Technically Incorrect offers a slightly twisted take on the tech that's taken over our lives.
When you've been in a long-term relationship, complacency can set in like mold in a Florida apartment.
It's rarely mean-spirited. It's just a sense of boredom, of finding each other less than inspiring. When you know too much, you start caring too little.
I fear that's happening between Apple and humans. (I've used Apple laptops for more than 20 years.)
It used to be that Apple would find the human mind and its quirks just as exciting as humans would find Apple and its brave, minimalistic pretensions. Cupertino would find surprising, entertaining ways of making its machines enticing.
Now, it dangles a promise and you end up feeling dongled. And when you're feeling dongled, you don't necessarily have the same expectations as you used to. You sense something's up, but you're not sure what it is.
These days, humans like me look upon each new Apple show and can't find the thrill.
We see what's changed. All too often, though, those changes look like the product of bored minds meeting a deadline rather than excited minds who want to have dinner with us and see our eyes light up at some new invention.
I know I'm supposed to be excited by the Touch Bar on the new MacBook Pro. I want to be. But the $1,799 price and the increased need for dongling this and dongling that make it seem a touch less deserving of my drool.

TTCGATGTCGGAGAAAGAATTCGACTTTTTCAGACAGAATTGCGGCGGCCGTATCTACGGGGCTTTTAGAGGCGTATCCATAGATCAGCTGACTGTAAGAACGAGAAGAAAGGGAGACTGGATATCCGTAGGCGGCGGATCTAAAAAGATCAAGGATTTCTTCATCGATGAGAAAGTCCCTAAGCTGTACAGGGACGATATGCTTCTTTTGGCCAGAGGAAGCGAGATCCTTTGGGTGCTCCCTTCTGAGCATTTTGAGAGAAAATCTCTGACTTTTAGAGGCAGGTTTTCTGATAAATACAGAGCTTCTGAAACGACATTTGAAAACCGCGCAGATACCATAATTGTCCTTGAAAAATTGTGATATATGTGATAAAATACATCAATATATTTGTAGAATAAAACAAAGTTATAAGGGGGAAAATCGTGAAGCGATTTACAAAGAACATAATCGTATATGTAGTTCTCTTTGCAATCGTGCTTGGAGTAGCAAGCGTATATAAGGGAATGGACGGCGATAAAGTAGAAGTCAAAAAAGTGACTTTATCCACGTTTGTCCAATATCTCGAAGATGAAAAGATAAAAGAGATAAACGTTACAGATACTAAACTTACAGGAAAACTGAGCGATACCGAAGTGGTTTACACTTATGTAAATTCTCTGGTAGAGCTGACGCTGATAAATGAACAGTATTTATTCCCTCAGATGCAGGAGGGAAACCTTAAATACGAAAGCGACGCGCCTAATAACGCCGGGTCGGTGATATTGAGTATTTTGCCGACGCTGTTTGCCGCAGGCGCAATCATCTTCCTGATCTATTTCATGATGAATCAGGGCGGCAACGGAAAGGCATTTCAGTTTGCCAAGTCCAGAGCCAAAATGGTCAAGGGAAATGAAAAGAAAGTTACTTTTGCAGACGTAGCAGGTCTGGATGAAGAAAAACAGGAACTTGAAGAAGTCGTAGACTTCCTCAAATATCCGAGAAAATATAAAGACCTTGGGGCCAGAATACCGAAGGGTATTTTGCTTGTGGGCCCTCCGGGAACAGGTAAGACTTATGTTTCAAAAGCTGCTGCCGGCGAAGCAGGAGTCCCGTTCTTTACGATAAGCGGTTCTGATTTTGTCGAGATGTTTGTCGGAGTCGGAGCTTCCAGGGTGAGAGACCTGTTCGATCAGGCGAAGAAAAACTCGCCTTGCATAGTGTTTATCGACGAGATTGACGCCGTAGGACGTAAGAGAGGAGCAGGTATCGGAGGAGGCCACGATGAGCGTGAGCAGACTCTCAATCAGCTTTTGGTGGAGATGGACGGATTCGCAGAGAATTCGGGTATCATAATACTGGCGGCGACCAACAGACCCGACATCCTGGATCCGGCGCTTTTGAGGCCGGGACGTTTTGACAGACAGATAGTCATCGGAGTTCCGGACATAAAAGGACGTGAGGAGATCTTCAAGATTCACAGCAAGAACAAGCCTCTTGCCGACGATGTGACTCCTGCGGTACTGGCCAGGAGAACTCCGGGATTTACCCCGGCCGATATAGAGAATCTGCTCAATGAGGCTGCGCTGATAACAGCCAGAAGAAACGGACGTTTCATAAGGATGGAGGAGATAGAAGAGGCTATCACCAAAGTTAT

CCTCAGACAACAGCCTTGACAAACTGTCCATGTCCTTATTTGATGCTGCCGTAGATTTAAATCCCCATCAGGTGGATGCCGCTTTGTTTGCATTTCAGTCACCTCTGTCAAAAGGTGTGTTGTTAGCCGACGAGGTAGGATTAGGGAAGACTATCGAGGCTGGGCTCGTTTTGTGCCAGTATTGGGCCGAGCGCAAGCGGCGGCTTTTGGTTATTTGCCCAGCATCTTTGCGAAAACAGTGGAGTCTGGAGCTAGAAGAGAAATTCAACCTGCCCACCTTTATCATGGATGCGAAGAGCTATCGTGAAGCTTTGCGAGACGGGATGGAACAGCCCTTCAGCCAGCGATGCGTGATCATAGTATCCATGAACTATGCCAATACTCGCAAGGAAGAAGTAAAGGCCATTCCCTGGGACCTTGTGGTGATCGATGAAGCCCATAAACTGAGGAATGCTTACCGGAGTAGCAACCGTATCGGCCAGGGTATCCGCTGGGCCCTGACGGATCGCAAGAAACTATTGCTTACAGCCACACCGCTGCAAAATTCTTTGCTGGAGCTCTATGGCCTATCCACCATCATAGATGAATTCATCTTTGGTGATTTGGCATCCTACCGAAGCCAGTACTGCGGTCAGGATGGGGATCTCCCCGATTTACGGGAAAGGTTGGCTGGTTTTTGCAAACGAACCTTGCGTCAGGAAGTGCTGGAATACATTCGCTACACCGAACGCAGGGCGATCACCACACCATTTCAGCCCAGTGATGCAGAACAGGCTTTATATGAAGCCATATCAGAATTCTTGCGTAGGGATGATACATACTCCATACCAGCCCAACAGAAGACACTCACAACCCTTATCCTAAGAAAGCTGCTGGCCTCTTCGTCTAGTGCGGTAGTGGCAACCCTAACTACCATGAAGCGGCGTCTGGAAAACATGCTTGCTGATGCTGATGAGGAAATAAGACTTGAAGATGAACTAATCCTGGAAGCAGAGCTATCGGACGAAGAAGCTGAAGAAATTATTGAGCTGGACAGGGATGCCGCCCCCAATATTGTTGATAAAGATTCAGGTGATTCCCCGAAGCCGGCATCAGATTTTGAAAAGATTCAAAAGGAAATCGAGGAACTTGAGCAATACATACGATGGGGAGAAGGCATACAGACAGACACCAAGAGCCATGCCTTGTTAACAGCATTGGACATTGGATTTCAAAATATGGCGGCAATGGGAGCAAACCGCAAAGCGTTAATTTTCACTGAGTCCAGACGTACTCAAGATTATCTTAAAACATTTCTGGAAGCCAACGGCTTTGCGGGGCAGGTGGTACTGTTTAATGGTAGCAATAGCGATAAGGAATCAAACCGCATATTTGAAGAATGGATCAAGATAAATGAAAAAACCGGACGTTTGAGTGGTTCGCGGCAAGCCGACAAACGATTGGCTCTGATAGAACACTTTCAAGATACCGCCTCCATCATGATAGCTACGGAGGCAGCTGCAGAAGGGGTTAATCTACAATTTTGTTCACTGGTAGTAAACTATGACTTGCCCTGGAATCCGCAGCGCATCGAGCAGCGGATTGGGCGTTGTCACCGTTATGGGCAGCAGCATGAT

Apple tells me that it takes courage to remove a headphone jack on a phone and then keeps it on a computer. Did that take courage too? Or is the courage in the shilling, rather than the willing to excite customers?
I'm confused. I fear Apple's seeing someone else. And it isn't the customer.
Cupertino removes the MagSafe charging functionality that's both clever and useful and replaces it with something that to me is less clever, less useful and more annoying. Why? Does it have plans that don't include me?
Just like in any long-term relationship, it feels like Apple's stopped thinking about those who love it and has begun to think a touch too much about itself.
More dongles will get mislaid. More profits will be made thanks to the mislaid dongles.
And now you need so many dongles for so many different purposes.
If I want to upgrade my MacBook Air -- and mine is still a lovely thing -- I have to pay a minimum of $1,499 for a little more annoyance in the charging and the dongling. (Yes, I know the MacBook Air is still on sale, but the lower-spec MacBook Pro is supposed to be the upgrade.)
If Apple had at least added its Touch Bar to the Air that might have been something to make me believe it still cared. Now I'm thinking of going through Apple's things to see what's going on.
It's quite painful that, after all the years, I find myself moved by neither the newest Apple phone nor its newest computer. I can't even plug one into the other without dongling, adapting and cabling anew.
It all used to be so simple, our relationship. It just isn't anymore. It could be just a phase we're going through before we rediscover the excitement, each for the other.
Then again, you know what it really means when someone on Facebook says their relationship status is complicated, don't you? It means they're not happy.